- Pour the hot farro over the salad mixture and give it a thorough mix – you want the farro to wilt the arugula a little bit. Season with salt & pepper and serve with dressing, if you please.
This is worth sharing for one small reason: cooking the farro in the apple cider vinegar and the bay leaves gives it a tart, wonderful flavor that only gets better the longer the salad sits. If you make enough to last you into lunch the next day, you don’t need any dressing. How’s that for healthy!?.
Today was a day of reckoning.
I’ve never made honest-to-goodness chicken soup. Crockpot soup, immersion blender soup, roasted vegetable soup, sure. But the kind of soup my mom made when I was sick as a kid? That kind of soup is sacred territory, the kind only a mom knows how to traverse.
Then, the Husband woke up with the cold I had all last week. And despite ribbing him occasionally on the interwebs, I think I’m a pretty good wife/dance partner/roommate. After all, he deserves that – he’s a pretty good husband/dance partner/roommate, too. So I busted out the recipe book I received for my bridal shower – full of handwritten recipe cards from the best moms I know: mine, my husband’s, my surrogate aunts (aka my mom’s besties), and my husband’s aunts.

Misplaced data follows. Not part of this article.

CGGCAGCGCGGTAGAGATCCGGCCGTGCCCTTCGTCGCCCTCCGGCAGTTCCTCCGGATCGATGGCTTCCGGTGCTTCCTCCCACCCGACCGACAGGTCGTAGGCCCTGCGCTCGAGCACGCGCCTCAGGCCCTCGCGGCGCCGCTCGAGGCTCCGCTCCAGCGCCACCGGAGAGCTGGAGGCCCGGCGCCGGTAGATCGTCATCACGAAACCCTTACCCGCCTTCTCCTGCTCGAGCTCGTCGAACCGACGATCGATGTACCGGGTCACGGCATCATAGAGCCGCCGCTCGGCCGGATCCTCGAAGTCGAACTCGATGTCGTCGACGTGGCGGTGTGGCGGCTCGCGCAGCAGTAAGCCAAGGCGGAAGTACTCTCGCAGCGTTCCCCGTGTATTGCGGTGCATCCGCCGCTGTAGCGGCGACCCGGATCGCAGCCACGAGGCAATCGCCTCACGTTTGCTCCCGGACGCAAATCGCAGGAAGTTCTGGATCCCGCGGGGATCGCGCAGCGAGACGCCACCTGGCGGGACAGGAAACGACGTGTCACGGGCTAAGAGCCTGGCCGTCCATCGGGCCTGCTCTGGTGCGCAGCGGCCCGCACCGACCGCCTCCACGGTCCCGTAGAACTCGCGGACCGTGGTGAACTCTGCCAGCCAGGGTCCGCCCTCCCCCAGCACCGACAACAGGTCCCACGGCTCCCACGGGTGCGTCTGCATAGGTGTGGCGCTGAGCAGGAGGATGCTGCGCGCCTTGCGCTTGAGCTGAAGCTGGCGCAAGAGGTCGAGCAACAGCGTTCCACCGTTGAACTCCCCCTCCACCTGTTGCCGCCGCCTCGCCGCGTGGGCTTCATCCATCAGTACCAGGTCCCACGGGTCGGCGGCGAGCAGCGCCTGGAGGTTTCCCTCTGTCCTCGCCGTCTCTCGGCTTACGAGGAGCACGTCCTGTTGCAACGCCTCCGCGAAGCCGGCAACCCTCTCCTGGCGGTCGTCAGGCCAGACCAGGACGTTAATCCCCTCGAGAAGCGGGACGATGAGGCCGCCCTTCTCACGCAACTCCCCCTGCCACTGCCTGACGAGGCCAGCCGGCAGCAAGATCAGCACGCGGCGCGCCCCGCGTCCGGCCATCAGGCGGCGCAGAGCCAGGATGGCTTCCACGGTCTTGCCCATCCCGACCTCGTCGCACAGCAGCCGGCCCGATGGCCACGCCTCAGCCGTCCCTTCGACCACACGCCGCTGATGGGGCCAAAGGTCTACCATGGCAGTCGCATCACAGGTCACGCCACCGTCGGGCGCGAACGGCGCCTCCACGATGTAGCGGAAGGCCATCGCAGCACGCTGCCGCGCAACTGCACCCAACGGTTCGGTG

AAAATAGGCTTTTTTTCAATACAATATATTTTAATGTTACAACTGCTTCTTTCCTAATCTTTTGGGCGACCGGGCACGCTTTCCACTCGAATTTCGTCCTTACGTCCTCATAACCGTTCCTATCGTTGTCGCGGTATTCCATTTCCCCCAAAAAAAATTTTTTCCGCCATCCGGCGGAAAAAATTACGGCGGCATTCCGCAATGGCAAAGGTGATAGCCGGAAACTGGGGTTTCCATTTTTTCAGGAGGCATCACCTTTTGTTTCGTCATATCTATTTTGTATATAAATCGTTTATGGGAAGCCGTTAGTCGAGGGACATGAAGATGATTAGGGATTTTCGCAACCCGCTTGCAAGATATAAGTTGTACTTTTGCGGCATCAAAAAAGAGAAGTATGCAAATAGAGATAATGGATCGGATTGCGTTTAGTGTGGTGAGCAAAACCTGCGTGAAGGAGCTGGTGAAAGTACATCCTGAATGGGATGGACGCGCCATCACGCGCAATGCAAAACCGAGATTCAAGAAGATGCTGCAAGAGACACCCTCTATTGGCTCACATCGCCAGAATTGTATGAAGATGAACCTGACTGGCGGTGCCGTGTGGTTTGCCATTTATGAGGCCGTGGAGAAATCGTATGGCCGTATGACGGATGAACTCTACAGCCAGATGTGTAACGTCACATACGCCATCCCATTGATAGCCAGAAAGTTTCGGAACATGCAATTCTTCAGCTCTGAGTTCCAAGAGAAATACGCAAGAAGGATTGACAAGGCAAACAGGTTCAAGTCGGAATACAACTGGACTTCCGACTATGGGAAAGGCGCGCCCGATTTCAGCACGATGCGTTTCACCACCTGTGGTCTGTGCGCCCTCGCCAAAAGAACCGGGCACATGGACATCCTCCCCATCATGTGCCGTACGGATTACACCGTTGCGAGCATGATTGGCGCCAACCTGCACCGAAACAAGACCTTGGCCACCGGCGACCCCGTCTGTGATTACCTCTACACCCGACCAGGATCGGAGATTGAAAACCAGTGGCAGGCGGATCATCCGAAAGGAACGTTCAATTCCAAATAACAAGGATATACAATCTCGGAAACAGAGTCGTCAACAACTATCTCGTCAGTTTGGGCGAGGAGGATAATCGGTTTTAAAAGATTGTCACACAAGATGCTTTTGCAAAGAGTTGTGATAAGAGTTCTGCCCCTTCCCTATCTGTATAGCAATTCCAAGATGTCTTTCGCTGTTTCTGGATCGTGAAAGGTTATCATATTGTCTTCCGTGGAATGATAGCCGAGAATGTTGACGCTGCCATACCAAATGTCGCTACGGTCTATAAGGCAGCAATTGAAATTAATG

This chicken soup was inspired by my mom’s BFF, J – in fact, inspired (but not duplicated) by her mom’s recipe. I’m not even going to wait to give the verdict on this one: it.was.awesome.
Homemade Chicken Soup
- olive oil
- 2 large bone-in chicken breasts, skin removed
- 6-8 cups chicken broth (or water)
- 4 celery stalks, chopped
- 1 large onion, roughly chopped
- 3-4 carrots, peeled and chopped
- 3-4 bay leaves
- 10 or so sprigs fresh thyme
- large handful whole black peppercorns
- about 5 stalks fresh parsley, plus more for serving
- 3-5 slices fresh jalapeno (depending on your level of tolerance for heat)
- juice from 1/2 lemon
- 1/2 package long noodles
- optional: Parmesan cheese, fresh spinach, escarole
- Heat olive oil in a large Dutch oven. Season the chicken with salt and pepper and then sear on both sides, about 3 minutes each side. Add enough stock/water to cover the chicken and bring to a boil. Strain the grayish top layer that appears (will make your broth less cloudy).
- Add onion, carrots, celery, jalapeno and all herbs. If you’re feeling fancy, tie them together to make a little bouquet garni – this will make it easier to remove it at the end. Reduce heat to medium low and cook until chicken is done, about an hour. Every so often, strain the top layer again.